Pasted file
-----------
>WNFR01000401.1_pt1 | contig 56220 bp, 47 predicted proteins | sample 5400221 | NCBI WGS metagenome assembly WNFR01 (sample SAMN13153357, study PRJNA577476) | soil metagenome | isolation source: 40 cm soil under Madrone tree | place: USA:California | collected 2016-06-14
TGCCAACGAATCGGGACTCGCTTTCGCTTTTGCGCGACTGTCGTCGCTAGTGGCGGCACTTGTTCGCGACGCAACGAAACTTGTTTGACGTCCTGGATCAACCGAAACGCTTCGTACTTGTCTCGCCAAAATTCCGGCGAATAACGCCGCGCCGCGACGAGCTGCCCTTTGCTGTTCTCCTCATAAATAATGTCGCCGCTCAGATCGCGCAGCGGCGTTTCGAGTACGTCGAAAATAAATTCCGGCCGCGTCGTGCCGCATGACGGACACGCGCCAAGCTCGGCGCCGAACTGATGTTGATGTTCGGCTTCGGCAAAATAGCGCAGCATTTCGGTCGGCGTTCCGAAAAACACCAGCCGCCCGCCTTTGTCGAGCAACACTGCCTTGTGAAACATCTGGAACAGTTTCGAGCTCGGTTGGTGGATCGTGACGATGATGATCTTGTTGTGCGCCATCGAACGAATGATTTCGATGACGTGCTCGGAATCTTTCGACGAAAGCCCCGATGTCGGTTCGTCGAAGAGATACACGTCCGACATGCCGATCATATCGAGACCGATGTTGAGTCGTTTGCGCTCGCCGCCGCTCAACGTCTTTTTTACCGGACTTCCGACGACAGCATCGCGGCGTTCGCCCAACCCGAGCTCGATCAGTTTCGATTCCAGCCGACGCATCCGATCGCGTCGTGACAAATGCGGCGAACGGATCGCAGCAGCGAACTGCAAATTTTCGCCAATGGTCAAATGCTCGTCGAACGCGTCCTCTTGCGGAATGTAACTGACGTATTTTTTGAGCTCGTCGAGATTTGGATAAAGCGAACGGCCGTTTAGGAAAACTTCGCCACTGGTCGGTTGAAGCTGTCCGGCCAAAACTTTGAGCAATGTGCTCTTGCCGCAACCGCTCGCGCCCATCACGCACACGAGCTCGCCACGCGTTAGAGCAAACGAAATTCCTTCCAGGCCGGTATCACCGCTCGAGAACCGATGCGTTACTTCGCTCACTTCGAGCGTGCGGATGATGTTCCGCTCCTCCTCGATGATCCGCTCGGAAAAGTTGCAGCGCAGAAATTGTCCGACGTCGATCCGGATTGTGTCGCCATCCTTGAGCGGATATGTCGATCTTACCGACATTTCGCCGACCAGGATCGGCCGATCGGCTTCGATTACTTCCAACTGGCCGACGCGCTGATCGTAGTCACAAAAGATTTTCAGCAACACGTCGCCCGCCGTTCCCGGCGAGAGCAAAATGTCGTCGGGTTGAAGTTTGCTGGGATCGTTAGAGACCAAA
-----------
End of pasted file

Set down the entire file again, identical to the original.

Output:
>WNFR01000401.1_pt1 | contig 56220 bp, 47 predicted proteins | sample 5400221 | NCBI WGS metagenome assembly WNFR01 (sample SAMN13153357, study PRJNA577476) | soil metagenome | isolation source: 40 cm soil under Madrone tree | place: USA:California | collected 2016-06-14
TGCCAACGAATCGGGACTCGCTTTCGCTTTTGCGCGACTGTCGTCGCTAGTGGCGGCACTTGTTCGCGACGCAACGAAACTTGTTTGACGTCCTGGATCAACCGAAACGCTTCGTACTTGTCTCGCCAAAATTCCGGCGAATAACGCCGCGCCGCGACGAGCTGCCCTTTGCTGTTCTCCTCATAAATAATGTCGCCGCTCAGATCGCGCAGCGGCGTTTCGAGTACGTCGAAAATAAATTCCGGCCGCGTCGTGCCGCATGACGGACACGCGCCAAGCTCGGCGCCGAACTGATGTTGATGTTCGGCTTCGGCAAAATAGCGCAGCATTTCGGTCGGCGTTCCGAAAAACACCAGCCGCCCGCCTTTGTCGAGCAACACTGCCTTGTGAAACATCTGGAACAGTTTCGAGCTCGGTTGGTGGATCGTGACGATGATGATCTTGTTGTGCGCCATCGAACGAATGATTTCGATGACGTGCTCGGAATCTTTCGACGAAAGCCCCGATGTCGGTTCGTCGAAGAGATACACGTCCGACATGCCGATCATATCGAGACCGATGTTGAGTCGTTTGCGCTCGCCGCCGCTCAACGTCTTTTTTACCGGACTTCCGACGACAGCATCGCGGCGTTCGCCCAACCCGAGCTCGATCAGTTTCGATTCCAGCCGACGCATCCGATCGCGTCGTGACAAATGCGGCGAACGGATCGCAGCAGCGAACTGCAAATTTTCGCCAATGGTCAAATGCTCGTCGAACGCGTCCTCTTGCGGAATGTAACTGACGTATTTTTTGAGCTCGTCGAGATTTGGATAAAGCGAACGGCCGTTTAGGAAAACTTCGCCACTGGTCGGTTGAAGCTGTCCGGCCAAAACTTTGAGCAATGTGCTCTTGCCGCAACCGCTCGCGCCCATCACGCACACGAGCTCGCCACGCGTTAGAGCAAACGAAATTCCTTCCAGGCCGGTATCACCGCTCGAGAACCGATGCGTTACTTCGCTCACTTCGAGCGTGCGGATGATGTTCCGCTCCTCCTCGATGATCCGCTCGGAAAAGTTGCAGCGCAGAAATTGTCCGACGTCGATCCGGATTGTGTCGCCATCCTTGAGCGGATATGTCGATCTTACCGACATTTCGCCGACCAGGATCGGCCGATCGGCTTCGATTACTTCCAACTGGCCGACGCGCTGATCGTAGTCACAAAAGATTTTCAGCAACACGTCGCCCGCCGTTCCCGGCGAGAGCAAAATGTCGTCGGGTTGAAGTTTGCTGGGATCGTTAGAGACCAAA